AFoggyone: Tthe Problem with Errrors
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Tthe Problem with Errrors



Errors are funny things, but they can also be tragic. In the history of Earth, all ten thousand years of it (as proven by the 1560 geological survey team), their there have been many errors. Some of these mistakes are very humorous, such as gravity, swimming, Easter eggs, and Wyoming. But there is a tragic side to errors, as well. These problems can be seen, in all of there deformed hideous mutated icky sticky spider-covered glory, in many places.

Consider, for instance, a literary review. How many times has a man or woman sat down to write a literary review? Probably a good number of times. And how many times has that man or that woman accidentally pressed onne keyy that was not supposed to be pressed? Again, probably a few hundred billion times. And how many times has that writer, who was writing on what was written in order to be read and thus rewritten in a writing to be read on how to read what was written, sat down and purposefully hit the wrong key while wearing a yellow squid with two starfish sticking to its tentacles on his/her head? Probably not too many times. But therein lies the problem.

By refusing to refuse to refute the irrefutable, and by the irrefutable I mean typos, man has doomed himself to an oblong state of existence that will not roll down the hill properly, as the saying doesn't go. He has trapped himself, with the help of his spell checkers and his grammar chesses, to a life of perfection that is utterly bland and boring. That is not good. Not good at all.

You see, errors are a part of life. Depending on who you are, they could be a very big part. For instance, if you work as a politician, they are most likely a gigantic part of your life, with hundreds of errors being made every single day. Whereas if you work as a comatose vegetable in front of the TV, you are likely only to make one big error every day, which is sitting down in front of that thing. Unless of course you happen to be watching a good show, such as Saturday Night Live or Star Trek, in which case it is excusable.

Because errors are such a big part of our lives, we need to embrace errors, as we embrace husbands and wives and cousins and creatures from other planets. We, as a society, need to reach out to errors, just as we reach out to our serial killers and postal workers, and give then a big loving hug. Errors are our friends. We shouldn't be afraid of them.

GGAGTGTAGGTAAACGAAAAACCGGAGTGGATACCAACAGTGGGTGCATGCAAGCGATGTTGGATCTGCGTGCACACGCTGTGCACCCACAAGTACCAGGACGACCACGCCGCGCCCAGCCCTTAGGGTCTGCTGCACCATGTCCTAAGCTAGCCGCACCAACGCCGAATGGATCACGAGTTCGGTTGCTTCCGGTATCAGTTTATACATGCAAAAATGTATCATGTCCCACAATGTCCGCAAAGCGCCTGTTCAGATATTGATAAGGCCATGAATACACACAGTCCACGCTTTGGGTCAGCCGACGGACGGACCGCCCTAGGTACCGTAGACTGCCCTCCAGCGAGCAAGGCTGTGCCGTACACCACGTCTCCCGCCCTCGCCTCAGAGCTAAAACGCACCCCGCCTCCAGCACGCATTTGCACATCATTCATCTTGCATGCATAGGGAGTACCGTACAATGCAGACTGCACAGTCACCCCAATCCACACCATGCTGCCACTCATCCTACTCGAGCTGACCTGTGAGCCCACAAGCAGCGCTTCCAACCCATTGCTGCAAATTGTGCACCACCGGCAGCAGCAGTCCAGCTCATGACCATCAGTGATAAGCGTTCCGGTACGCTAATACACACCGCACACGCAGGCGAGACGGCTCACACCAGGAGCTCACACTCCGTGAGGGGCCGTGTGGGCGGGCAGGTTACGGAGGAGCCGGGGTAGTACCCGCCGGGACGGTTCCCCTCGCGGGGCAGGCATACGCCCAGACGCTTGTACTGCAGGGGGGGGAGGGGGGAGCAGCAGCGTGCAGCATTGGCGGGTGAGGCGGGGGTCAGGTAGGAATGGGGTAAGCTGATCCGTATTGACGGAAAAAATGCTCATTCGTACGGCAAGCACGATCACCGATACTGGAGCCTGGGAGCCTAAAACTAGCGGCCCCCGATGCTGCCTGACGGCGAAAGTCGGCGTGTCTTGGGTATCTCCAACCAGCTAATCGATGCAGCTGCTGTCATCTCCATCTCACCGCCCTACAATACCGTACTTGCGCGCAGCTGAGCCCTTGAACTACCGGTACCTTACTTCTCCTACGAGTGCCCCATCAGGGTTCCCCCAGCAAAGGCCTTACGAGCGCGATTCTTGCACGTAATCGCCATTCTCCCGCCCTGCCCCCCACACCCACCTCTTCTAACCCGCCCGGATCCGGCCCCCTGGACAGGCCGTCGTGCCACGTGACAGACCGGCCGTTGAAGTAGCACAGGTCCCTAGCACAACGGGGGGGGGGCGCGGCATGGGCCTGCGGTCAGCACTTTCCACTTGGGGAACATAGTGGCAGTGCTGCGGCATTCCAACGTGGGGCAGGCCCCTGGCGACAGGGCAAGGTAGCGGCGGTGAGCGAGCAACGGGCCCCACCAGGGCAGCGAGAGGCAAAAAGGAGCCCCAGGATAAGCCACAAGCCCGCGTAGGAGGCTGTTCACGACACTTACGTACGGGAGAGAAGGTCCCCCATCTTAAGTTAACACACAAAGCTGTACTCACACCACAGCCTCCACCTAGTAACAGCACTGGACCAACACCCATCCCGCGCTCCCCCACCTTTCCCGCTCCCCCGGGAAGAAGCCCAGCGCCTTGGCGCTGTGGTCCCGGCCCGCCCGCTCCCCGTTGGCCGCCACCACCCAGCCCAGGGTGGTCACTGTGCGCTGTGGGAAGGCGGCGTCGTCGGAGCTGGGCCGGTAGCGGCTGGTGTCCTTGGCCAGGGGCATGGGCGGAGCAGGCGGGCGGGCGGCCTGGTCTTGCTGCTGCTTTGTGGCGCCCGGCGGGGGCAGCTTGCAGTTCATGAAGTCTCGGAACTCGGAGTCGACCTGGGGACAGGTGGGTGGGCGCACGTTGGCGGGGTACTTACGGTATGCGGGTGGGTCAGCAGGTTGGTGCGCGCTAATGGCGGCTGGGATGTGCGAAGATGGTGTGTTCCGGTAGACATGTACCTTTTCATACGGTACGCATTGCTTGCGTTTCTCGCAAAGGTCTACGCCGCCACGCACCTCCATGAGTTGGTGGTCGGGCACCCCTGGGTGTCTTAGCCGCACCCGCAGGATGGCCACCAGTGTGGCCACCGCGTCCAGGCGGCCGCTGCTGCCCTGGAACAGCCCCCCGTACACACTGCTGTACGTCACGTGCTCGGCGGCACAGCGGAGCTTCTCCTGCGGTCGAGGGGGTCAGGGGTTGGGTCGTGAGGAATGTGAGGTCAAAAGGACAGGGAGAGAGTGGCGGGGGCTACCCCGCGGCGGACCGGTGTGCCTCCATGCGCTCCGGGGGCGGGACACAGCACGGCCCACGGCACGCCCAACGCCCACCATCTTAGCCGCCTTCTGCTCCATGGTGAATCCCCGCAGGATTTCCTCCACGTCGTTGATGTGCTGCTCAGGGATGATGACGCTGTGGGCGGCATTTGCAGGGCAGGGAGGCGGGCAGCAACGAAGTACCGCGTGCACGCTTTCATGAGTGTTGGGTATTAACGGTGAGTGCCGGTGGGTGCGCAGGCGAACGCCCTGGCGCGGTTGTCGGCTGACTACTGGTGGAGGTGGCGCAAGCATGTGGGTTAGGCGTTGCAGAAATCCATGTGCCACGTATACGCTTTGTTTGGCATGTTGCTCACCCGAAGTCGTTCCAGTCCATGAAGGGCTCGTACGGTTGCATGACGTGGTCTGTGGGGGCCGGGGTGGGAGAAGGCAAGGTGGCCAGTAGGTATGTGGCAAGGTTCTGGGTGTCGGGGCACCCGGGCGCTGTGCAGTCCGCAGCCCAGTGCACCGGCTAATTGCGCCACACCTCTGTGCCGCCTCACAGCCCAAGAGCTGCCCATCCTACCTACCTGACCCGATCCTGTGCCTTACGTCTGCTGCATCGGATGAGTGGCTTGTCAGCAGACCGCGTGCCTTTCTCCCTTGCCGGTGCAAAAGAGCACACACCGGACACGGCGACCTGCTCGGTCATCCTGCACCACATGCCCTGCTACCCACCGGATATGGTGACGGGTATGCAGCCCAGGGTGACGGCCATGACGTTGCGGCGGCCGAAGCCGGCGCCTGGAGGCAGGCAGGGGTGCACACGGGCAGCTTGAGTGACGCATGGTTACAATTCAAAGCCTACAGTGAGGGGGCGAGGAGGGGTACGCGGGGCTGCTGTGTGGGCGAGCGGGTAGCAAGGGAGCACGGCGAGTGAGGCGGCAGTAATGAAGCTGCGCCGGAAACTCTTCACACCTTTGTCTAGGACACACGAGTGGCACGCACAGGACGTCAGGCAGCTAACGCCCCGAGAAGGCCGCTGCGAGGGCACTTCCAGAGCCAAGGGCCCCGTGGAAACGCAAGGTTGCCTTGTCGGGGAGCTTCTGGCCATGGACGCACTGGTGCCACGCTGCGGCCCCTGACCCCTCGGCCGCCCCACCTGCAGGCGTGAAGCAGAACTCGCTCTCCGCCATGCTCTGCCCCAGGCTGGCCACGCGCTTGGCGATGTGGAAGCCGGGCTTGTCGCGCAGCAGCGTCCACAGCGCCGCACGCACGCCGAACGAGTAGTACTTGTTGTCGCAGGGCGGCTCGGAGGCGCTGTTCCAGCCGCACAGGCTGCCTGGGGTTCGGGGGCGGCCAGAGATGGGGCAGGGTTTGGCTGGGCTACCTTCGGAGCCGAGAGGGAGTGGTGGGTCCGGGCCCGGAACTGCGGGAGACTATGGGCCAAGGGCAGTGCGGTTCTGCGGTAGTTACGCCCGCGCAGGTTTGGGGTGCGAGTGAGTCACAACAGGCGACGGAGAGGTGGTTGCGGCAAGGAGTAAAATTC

If everybody were just to accept errors, think of how many positive goals could be accomplished. We could end world hunger, cure all harmful diseases, shelter the poor, destroy poverty, and more. We might even be able to develop a truly tasty low-fat potatoe chip. Imagine that. Now obviously, I don't have the space necessary to show how the acceptance of errors could do all this. But it doesn't take an Einstein to figure it out. All it takes is a slightly deranged weirdo with too much free time on his of her hands.

Unfortunately, however, the acceptance of errors brings about a problem all its own. You see, if we accept errors, they will no longer be errors. To answer a paraphrased Shakespearean rhetorical question, that which is an error would not be an error if it weren't an error. In such a case as would be brought about by the acceptance of errors, the word error would not mean what the word error now is perceived to mean, but would instead be perceived to mean something different from what we perceive it to mean, as perceived by us now.

This means that we would have to reverse the entire trend of accepting the unacceptable and refuting the unrefutable and living in Wyoming and so on. It would be horrifying. I mean, Wyoming is a state of mind. Who wants to live in a state that doesn't exist? I sure don't.

Despite all the reasons listed above, and because of everything written in this paper, it is quite clear that errors provide a paradox that is uniquely palindromic. Although there is no verbal way to write the palindrome, the derivative gotten from the matrices used is 18865756881. Obviously, we see why no matter what is done, errors are a problem.